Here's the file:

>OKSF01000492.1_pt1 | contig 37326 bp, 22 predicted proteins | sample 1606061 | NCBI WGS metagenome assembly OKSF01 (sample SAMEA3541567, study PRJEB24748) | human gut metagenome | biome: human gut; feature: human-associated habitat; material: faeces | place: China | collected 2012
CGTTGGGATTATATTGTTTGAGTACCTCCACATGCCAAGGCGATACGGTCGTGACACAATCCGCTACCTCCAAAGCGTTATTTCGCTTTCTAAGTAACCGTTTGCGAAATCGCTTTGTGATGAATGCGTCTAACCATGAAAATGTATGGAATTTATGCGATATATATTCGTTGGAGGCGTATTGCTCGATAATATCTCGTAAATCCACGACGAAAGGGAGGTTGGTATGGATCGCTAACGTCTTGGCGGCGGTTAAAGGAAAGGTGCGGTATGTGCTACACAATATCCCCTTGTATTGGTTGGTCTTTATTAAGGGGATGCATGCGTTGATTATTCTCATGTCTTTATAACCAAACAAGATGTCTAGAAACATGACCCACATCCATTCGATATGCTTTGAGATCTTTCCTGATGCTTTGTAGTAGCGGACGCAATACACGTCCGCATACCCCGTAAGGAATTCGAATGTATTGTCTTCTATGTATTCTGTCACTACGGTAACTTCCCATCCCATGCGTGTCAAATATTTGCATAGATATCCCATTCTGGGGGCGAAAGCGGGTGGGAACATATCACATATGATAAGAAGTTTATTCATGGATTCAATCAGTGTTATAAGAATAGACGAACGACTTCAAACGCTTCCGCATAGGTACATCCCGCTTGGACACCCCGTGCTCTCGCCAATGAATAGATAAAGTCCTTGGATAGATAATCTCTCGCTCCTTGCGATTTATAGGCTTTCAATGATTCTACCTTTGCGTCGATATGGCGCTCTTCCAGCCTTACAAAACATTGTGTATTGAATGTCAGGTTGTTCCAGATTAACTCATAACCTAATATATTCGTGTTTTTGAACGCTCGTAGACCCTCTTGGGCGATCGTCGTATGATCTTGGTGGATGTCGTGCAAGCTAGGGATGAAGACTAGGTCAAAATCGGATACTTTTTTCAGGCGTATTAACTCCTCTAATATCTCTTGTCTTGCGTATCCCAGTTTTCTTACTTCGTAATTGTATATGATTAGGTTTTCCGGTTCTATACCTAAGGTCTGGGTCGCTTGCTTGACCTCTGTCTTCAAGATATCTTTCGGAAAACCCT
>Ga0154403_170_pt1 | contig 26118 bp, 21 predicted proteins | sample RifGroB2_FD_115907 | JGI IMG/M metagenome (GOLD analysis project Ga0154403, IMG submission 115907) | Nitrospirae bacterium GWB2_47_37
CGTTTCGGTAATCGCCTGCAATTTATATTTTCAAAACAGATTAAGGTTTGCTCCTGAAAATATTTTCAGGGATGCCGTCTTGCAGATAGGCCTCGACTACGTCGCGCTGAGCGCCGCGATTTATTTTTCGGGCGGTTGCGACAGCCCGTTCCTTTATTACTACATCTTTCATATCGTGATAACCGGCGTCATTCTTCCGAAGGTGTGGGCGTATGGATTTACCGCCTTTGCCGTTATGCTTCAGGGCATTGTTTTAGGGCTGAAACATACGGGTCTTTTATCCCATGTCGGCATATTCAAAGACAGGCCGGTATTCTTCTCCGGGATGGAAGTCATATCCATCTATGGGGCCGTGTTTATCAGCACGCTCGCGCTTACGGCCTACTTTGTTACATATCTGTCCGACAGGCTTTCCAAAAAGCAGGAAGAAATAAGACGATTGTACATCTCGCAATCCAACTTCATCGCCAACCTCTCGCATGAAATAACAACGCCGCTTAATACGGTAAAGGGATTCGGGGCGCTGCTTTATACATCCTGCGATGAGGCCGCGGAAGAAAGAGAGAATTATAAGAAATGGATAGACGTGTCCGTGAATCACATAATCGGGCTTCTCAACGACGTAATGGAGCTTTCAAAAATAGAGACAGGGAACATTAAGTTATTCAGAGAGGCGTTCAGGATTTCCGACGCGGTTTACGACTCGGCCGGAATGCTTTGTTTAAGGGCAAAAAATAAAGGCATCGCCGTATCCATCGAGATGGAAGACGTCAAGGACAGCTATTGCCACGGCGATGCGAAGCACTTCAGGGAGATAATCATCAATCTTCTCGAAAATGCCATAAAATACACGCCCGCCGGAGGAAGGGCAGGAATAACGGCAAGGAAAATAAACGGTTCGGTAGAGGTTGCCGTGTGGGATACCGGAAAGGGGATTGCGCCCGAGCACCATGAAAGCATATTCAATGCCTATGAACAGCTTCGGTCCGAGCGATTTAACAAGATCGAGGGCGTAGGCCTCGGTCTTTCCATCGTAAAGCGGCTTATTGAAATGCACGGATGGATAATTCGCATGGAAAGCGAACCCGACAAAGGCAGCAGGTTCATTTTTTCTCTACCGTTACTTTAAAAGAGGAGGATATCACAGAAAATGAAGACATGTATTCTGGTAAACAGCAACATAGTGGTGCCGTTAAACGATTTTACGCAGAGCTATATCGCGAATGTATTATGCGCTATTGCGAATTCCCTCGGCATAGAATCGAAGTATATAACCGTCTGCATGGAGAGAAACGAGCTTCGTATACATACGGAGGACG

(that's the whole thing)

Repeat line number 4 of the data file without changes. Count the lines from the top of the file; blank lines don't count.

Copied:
CGTTTCGGTAATCGCCTGCAATTTATATTTTCAAAACAGATTAAGGTTTGCTCCTGAAAATATTTTCAGGGATGCCGTCTTGCAGATAGGCCTCGACTACGTCGCGCTGAGCGCCGCGATTTATTTTTCGGGCGGTTGCGACAGCCCGTTCCTTTATTACTACATCTTTCATATCGTGATAACCGGCGTCATTCTTCCGAAGGTGTGGGCGTATGGATTTACCGCCTTTGCCGTTATGCTTCAGGGCATTGTTTTAGGGCTGAAACATACGGGTCTTTTATCCCATGTCGGCATATTCAAAGACAGGCCGGTATTCTTCTCCGGGATGGAAGTCATATCCATCTATGGGGCCGTGTTTATCAGCACGCTCGCGCTTACGGCCTACTTTGTTACATATCTGTCCGACAGGCTTTCCAAAAAGCAGGAAGAAATAAGACGATTGTACATCTCGCAATCCAACTTCATCGCCAACCTCTCGCATGAAATAACAACGCCGCTTAATACGGTAAAGGGATTCGGGGCGCTGCTTTATACATCCTGCGATGAGGCCGCGGAAGAAAGAGAGAATTATAAGAAATGGATAGACGTGTCCGTGAATCACATAATCGGGCTTCTCAACGACGTAATGGAGCTTTCAAAAATAGAGACAGGGAACATTAAGTTATTCAGAGAGGCGTTCAGGATTTCCGACGCGGTTTACGACTCGGCCGGAATGCTTTGTTTAAGGGCAAAAAATAAAGGCATCGCCGTATCCATCGAGATGGAAGACGTCAAGGACAGCTATTGCCACGGCGATGCGAAGCACTTCAGGGAGATAATCATCAATCTTCTCGAAAATGCCATAAAATACACGCCCGCCGGAGGAAGGGCAGGAATAACGGCAAGGAAAATAAACGGTTCGGTAGAGGTTGCCGTGTGGGATACCGGAAAGGGGATTGCGCCCGAGCACCATGAAAGCATATTCAATGCCTATGAACAGCTTCGGTCCGAGCGATTTAACAAGATCGAGGGCGTAGGCCTCGGTCTTTCCATCGTAAAGCGGCTTATTGAAATGCACGGATGGATAATTCGCATGGAAAGCGAACCCGACAAAGGCAGCAGGTTCATTTTTTCTCTACCGTTACTTTAAAAGAGGAGGATATCACAGAAAATGAAGACATGTATTCTGGTAAACAGCAACATAGTGGTGCCGTTAAACGATTTTACGCAGAGCTATATCGCGAATGTATTATGCGCTATTGCGAATTCCCTCGGCATAGAATCGAAGTATATAACCGTCTGCATGGAGAGAAACGAGCTTCGTATACATACGGAGGACG